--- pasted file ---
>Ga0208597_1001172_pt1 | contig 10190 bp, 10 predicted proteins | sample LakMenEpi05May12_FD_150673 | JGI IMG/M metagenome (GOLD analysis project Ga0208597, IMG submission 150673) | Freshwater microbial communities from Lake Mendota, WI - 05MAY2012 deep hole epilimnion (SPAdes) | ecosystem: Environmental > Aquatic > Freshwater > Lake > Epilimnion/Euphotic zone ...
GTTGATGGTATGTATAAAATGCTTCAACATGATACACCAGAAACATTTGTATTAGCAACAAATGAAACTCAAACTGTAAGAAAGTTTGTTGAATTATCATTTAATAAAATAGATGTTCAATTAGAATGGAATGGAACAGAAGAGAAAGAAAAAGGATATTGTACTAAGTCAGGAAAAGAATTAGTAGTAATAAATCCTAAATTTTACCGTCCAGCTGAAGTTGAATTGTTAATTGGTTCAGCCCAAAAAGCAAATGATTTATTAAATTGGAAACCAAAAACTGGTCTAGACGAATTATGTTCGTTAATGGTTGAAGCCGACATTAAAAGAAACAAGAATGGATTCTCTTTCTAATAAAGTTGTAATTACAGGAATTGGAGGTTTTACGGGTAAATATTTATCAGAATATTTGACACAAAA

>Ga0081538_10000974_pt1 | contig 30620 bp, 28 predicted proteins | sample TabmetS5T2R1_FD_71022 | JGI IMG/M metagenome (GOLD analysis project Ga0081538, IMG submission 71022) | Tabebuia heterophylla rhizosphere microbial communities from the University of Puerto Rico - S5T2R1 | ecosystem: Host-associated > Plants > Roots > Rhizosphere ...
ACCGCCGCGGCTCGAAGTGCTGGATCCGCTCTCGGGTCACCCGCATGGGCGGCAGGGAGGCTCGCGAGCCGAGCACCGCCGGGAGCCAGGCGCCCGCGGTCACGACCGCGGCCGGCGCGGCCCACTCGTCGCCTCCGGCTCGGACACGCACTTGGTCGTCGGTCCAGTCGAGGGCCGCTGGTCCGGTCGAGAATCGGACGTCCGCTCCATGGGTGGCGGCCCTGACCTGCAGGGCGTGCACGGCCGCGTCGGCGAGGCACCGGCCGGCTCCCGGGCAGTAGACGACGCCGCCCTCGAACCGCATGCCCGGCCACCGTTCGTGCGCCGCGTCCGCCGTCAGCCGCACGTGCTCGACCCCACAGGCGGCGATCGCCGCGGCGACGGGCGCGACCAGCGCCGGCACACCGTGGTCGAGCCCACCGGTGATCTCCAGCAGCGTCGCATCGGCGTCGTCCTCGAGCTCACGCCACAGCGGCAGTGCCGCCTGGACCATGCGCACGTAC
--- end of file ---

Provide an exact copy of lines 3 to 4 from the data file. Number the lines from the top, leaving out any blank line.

>Ga0081538_10000974_pt1 | contig 30620 bp, 28 predicted proteins | sample TabmetS5T2R1_FD_71022 | JGI IMG/M metagenome (GOLD analysis project Ga0081538, IMG submission 71022) | Tabebuia heterophylla rhizosphere microbial communities from the University of Puerto Rico - S5T2R1 | ecosystem: Host-associated > Plants > Roots > Rhizosphere ...
ACCGCCGCGGCTCGAAGTGCTGGATCCGCTCTCGGGTCACCCGCATGGGCGGCAGGGAGGCTCGCGAGCCGAGCACCGCCGGGAGCCAGGCGCCCGCGGTCACGACCGCGGCCGGCGCGGCCCACTCGTCGCCTCCGGCTCGGACACGCACTTGGTCGTCGGTCCAGTCGAGGGCCGCTGGTCCGGTCGAGAATCGGACGTCCGCTCCATGGGTGGCGGCCCTGACCTGCAGGGCGTGCACGGCCGCGTCGGCGAGGCACCGGCCGGCTCCCGGGCAGTAGACGACGCCGCCCTCGAACCGCATGCCCGGCCACCGTTCGTGCGCCGCGTCCGCCGTCAGCCGCACGTGCTCGACCCCACAGGCGGCGATCGCCGCGGCGACGGGCGCGACCAGCGCCGGCACACCGTGGTCGAGCCCACCGGTGATCTCCAGCAGCGTCGCATCGGCGTCGTCCTCGAGCTCACGCCACAGCGGCAGTGCCGCCTGGACCATGCGCACGTAC